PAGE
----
Photo by Kellie Shelton
Arizona Benedict Shepherds owner Judy Dominguez has done extensive research on all aspets of German shepherds in order to produce a better dog in temperament and working ability.
When Judy Dominguez bought a German Shepherd puppy for her daughter, she had no idea that it would some day lead her to the business of dog breeding.
"I enjoyed working with and training the dog so much I decided I wanted to become a breeder," she says.
Her first lesson was to not buy dogs from just any backyard breeder.
"You get what you pay for," she says.
She bought a couple of dogs from a breeder that did not have much interest in their pedigree. She found good homes for them and decided to try again, this time getting excellent dogs with a good foundation and pedigree.
She first bought Maya, a beautiful black-and-tan German Shepard. She has the American Kennel Club registration as well as the required Orthopedic Foundation hip stamp for animals.
Now with 14 German Shepherds, she has quite a business.
"The German Shepherd is extremely intelligent and exceptionally trainable," Dominguez says. "It is extremely versatile. It can be trained for police, guide, search-and-rescue dog, Shutzhund, obedience, agility or just a good companion. They are naturally territorial and protective of their home and family."
Dominguez has done strong research on all aspects of German Shepherds in order to produce a better dog in temperament and working ability.
When she came in direct contact with a German dog importer, she was able to buy seven dogs with the Shutzhund title.
"In Germany, all aspects of breeding the German Shepherd dogs are governed by the SV (Verein fur Deutsche Schaferhunde) started in 1899 by Max Von Stephanitz," she says. "In Germany, there exists a panel of judges who assess a dog's fitness for breeding. The Korung (the blue paper), which assesses a dog from temperament to its teeth, they decide whether a dog is barred from breeding altogether, has only limited suitability or is recommended to improve the breed.
"Then the owner of a female must enlist a proper (blue papered Koer rated) stud. Then the panel must sanction this particular breed making sure that the dogs complement each other. At eight weeks, the breed warden inspects the litter The dogs have their hips X-rayed at 1 year of age and are given a hip rating ... In recent years, the SV has implemented DNA testing."
All of Dominguez's imported dogs have passed the rigorous testing and have all come with extensive paperwork. She keeps the dogs' pedigrees and paperwork in a spiral binder, along with photos of the dogs, the female's cycles, and family history.
Dominguez has named her dog breeding business Arizona Benedict Shepherds. To learn more about her dogs, you can contact Judy Dominguez at (928) 300-2263 or log onto www.azshepherds.com. The prices of her dogs can range anywhere from $600 a puppy to $1,500, depending on the dog.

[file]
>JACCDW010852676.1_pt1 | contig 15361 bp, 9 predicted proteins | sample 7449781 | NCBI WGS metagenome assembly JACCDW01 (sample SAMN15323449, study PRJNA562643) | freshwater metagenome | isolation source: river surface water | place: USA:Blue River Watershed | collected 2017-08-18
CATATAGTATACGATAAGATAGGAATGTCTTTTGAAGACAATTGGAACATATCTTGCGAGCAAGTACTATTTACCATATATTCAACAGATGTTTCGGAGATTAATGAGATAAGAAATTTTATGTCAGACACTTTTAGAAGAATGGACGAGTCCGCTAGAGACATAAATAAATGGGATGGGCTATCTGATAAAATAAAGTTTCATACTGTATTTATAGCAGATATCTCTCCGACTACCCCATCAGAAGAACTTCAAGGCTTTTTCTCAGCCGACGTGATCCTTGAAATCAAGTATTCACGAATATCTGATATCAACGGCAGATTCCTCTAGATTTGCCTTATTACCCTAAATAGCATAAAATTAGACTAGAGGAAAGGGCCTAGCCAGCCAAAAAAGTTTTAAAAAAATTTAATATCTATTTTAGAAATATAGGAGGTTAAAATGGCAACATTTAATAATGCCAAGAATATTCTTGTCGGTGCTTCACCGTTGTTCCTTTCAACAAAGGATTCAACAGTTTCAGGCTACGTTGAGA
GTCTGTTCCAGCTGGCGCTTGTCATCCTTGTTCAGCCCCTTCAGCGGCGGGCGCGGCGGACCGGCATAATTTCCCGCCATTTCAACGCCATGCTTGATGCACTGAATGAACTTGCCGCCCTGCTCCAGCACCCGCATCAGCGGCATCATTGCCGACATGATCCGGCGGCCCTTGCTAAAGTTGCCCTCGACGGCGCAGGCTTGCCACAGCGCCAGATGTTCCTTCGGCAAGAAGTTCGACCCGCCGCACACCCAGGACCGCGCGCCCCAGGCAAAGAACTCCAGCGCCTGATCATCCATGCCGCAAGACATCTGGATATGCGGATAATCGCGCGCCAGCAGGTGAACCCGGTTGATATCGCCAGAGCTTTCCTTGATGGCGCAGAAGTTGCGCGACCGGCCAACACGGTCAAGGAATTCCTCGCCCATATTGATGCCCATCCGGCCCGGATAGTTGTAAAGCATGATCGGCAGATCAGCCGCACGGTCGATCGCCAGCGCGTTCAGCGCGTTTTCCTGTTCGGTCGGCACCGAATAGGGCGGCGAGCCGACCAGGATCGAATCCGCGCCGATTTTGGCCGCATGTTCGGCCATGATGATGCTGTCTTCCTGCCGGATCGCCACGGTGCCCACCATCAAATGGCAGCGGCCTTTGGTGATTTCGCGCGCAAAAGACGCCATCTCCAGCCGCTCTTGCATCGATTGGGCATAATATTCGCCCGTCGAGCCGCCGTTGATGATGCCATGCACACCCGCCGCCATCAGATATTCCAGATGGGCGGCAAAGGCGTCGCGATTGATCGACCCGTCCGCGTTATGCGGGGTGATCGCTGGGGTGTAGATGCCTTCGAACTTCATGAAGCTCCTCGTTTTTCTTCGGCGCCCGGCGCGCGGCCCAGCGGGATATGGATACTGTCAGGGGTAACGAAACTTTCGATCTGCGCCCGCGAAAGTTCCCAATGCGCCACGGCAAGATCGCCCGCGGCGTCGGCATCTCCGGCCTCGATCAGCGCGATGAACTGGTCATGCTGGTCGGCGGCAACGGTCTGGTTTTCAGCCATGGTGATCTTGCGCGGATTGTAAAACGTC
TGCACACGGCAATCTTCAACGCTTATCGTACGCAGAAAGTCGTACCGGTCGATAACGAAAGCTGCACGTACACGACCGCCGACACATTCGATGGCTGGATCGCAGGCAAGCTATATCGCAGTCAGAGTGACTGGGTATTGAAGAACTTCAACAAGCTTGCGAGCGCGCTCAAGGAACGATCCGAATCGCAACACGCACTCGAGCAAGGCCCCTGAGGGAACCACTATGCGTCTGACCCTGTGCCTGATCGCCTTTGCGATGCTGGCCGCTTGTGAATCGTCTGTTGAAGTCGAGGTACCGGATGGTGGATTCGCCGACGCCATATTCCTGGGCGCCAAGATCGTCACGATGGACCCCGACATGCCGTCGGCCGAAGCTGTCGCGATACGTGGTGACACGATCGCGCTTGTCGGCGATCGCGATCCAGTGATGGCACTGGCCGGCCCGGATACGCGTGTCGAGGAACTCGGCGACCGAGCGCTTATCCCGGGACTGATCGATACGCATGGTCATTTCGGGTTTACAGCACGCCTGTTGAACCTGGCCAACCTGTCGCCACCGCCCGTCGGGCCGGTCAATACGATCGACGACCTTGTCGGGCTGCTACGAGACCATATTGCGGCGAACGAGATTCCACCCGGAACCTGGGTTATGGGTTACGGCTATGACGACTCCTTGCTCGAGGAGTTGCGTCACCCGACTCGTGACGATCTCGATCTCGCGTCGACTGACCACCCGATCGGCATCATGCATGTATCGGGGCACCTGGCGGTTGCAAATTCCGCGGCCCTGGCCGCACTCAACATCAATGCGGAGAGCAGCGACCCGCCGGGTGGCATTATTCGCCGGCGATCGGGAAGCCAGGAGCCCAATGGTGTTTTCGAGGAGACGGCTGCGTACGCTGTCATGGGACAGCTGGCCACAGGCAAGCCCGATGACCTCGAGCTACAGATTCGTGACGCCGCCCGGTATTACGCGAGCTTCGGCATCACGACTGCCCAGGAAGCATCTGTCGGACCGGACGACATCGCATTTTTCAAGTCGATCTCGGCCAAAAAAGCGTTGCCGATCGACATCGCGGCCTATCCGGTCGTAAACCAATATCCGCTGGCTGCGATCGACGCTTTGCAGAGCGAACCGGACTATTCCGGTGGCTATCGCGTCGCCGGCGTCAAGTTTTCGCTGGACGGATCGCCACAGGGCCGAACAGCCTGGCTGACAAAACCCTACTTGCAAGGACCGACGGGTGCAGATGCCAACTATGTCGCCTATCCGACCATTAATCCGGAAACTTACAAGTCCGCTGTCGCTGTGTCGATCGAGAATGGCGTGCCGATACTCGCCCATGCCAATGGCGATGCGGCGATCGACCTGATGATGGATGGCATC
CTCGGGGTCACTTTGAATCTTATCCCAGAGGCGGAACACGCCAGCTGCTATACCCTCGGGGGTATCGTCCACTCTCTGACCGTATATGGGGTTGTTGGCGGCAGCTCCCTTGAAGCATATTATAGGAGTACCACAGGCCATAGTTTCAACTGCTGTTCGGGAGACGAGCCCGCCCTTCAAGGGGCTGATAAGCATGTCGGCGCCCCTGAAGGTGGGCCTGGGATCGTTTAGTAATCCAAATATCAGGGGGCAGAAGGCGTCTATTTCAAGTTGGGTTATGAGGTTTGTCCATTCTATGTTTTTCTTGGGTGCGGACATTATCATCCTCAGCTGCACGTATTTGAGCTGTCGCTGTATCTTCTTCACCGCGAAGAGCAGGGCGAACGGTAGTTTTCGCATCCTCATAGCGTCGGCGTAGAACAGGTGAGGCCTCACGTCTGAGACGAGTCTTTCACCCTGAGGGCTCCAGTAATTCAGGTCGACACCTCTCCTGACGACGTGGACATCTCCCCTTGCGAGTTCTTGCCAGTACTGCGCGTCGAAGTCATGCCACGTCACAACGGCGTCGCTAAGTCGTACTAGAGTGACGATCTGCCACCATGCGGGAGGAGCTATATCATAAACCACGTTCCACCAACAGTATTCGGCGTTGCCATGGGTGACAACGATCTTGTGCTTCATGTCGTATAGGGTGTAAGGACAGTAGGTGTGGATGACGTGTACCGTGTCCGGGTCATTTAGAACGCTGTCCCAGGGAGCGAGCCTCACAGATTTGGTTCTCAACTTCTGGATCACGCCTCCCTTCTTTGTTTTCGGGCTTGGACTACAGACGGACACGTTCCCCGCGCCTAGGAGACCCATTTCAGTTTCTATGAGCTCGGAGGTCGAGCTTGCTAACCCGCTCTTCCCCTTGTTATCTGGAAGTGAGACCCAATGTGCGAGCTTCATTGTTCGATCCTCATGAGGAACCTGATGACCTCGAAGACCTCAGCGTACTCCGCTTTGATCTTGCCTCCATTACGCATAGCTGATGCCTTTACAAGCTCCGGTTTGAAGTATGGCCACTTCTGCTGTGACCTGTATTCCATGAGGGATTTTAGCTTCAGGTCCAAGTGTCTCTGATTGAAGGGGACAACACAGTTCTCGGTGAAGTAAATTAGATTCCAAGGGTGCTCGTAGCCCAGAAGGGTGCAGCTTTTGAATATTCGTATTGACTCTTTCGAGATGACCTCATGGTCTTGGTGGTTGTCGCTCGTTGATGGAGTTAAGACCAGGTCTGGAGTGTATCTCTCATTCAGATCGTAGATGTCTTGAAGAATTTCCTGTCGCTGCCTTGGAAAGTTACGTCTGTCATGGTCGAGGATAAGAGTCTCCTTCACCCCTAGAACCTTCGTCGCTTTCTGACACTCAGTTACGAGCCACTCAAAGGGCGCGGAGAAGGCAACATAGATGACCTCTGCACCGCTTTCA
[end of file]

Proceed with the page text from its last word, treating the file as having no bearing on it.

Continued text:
You can't help but smile when you see Mary Williams talking to her two little Havenese dogs. Her purebreed Havenese dog, Peppi V. has become quite popular among the patients at the Verde Valley Medical Center where Williams volunteers.
Williams and Peppi V. visit the patients and staff regularly "just to make them feel happy and for a moment forget about their problems or work." Williams enjoys this, but not nearly as much as Peppi V., who gets so excited every time they pull up to the hospital.
When asked to take photos of Mary's dogs, she replied, "Oh wait, I need to brush and mousse Peppi's hair." Just when you think that her dog could not get any cuter, Peppi V. hits the fashion runway with his bangs in a ponytail.
Her new addition, Jenny C., a little Havenese puppy, is going to be bred to the suave Peppi V.
"She first needs to be at least 2 years of age and have her eyes and hips tested," Williams explained.
Both dogs are from championship stock, but for now they are "just friends" fighting over chew toys.
Williams used to breed pups for years. When her husband's job sent them moving around quite a bit, she decided it would be too difficult to continue breeding. One of her male puppies made it on the cover of American Kennel Club Magazine, which she calls the Bible for dog breeders.
Once settled, she went to a dog show to look for another breed, one that didn't shed, smell and had a lot of personality. When she found the Havenese. She knew that was the dog she wanted.
"They are wonderful dogs. Absolute lovers," she said. Williams loves going to dog shows and recommends any one looking for a certain breed should go to learn and see for themselves.
The whole Havenese population in America started with only 11 dogs. She likes the idea of improving the breed. Her puppies can sell from anywhere to $1,200 to $3,000 a puppy for show-quality dogs.